How to remove petroleum jelly from clothes

Petroleum jelly, also known as Vaseline, is a common household product that has a wide range of uses. From moisturizing dry skin to providing a protective barrier, petroleum jelly is a versatile substance. However, one of the downsides of using petroleum jelly is that it can be difficult to remove from clothing if it gets spilled or transferred.

Petroleum jelly is a stubborn stain that can leave clothes looking greasy and discolored if not properly treated. Luckily, there are several effective methods for removing petroleum jelly from fabrics. In this comprehensive guide, we’ll walk you through the best techniques for getting petroleum jelly out of clothes, as well as provide some prevention tips to help you avoid stains in the first place.

remove petroleum jelly from clothes

Why Is Petroleum Jelly So Difficult to Remove?

Petroleum jelly is challenging to remove from clothing for a few key reasons:

Oily Consistency

The primary reason petroleum jelly is so hard to get out of fabric is its oily, greasy consistency. Unlike water-based stains that can be flushed out with water, petroleum jelly binds to the fibers of the fabric, making it difficult to lift and extract. Its oil-based nature means it won’t easily dissolve in water alone.

Ability to Spread

Another issue with petroleum jelly stains is that they have a tendency to spread and seep into the surrounding fabric when not treated promptly. The longer a petroleum jelly stain sits, the more it can bleed into the material, making it increasingly difficult to remove.

Stains Easily

Petroleum jelly is also highly prone to staining, as it can easily transfer from your skin or hands onto clothing. Even a small amount can leave a noticeable mark, especially on light-colored fabrics.

Stubborn Residue

Even once you’ve treated a petroleum jelly stain, there’s often some residual greasiness or discoloration left behind. This stubborn residue can be challenging to fully eliminate, especially on delicate or dark-colored garments.

Preparation and Supplies

Before getting started on removing a petroleum jelly stain, it’s important to assemble the right supplies. Here’s what you’ll need:

  • Blotting cloths or paper towels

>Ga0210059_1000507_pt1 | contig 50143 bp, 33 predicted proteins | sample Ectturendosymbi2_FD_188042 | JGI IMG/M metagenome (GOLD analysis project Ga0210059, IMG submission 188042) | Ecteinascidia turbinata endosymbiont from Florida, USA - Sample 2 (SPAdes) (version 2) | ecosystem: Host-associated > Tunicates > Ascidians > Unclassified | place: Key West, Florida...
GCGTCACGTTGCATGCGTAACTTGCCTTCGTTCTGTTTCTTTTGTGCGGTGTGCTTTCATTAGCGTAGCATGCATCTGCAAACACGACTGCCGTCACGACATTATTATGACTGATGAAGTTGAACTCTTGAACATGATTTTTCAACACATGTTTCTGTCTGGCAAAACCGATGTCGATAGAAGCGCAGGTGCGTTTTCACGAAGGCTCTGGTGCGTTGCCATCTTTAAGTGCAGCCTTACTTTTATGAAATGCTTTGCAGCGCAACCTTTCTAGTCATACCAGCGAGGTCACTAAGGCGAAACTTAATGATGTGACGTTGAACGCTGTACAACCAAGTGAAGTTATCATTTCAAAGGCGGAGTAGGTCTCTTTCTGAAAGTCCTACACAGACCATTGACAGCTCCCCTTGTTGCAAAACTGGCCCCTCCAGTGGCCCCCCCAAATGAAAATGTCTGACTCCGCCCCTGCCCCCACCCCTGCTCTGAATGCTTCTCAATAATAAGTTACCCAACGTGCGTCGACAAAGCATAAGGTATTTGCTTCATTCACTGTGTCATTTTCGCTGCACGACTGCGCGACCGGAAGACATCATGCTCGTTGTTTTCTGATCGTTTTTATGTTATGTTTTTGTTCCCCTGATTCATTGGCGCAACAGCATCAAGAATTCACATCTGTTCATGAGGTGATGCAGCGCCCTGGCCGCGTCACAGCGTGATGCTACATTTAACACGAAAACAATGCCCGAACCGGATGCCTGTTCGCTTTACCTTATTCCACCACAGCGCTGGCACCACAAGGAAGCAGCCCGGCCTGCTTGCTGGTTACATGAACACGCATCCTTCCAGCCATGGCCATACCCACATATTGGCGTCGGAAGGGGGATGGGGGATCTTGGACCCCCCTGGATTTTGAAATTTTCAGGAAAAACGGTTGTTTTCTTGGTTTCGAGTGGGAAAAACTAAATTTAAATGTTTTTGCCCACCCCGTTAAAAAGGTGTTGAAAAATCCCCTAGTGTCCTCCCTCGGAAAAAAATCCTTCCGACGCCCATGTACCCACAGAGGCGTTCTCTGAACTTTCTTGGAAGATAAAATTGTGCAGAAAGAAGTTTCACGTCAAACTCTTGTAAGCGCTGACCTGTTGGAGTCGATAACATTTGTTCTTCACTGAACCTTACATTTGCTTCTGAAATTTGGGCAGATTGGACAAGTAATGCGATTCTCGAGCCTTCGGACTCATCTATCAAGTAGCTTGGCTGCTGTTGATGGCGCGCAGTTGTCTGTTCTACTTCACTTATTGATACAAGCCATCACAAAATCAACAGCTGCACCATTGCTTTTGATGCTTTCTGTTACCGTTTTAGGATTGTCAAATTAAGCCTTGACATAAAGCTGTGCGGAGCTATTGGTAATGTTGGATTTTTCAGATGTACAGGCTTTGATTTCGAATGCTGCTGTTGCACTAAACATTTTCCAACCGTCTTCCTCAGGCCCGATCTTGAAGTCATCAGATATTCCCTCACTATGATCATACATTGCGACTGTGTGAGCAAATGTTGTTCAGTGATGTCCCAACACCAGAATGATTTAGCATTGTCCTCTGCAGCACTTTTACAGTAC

• Dish soap or laundry detergent
  • White vinegar
  • Baking soda
  • Cornstarch or talcum powder
  • Stain remover (optional)
  • Soft-bristled brush (optional)

Having these items on hand will ensure you can effectively tackle the stain using a variety of methods.

How to Remove Petroleum Jelly Stains

Now that you have your supplies ready, let’s dive into the step-by-step process for removing petroleum jelly from clothes:

1. Act Quickly

The sooner you can treat a petroleum jelly stain, the better. As mentioned earlier, the longer the stain sits, the more it can spread and set into the fabric. As soon as you notice the stain, start the removal process.

2. Blot the Stain

Begin by blotting the affected area with a clean, absorbent cloth or paper towel. Gently dab at the stain to lift as much of the petroleum jelly as possible, being careful not to rub or press the stain further into the fabric.

3. Apply Dish Soap or Laundry Detergent

Next, apply a small amount of dish soap or laundry detergent directly to the stain. Avoid using hot water, as this can cause the petroleum jelly to further penetrate the fabric. Instead, use cool or lukewarm water. Gently work the soap into the stain using your fingers or a soft-bristled brush.

4. Let It Sit

Allow the soapy solution to sit on the stain for 5-10 minutes. This will give the soap time to help break down and lift the petroleum jelly.

5. Rinse

After letting the soap sit, rinse the area thoroughly with cool water to remove any loosened petroleum jelly and soap residue.

6. Treat with Vinegar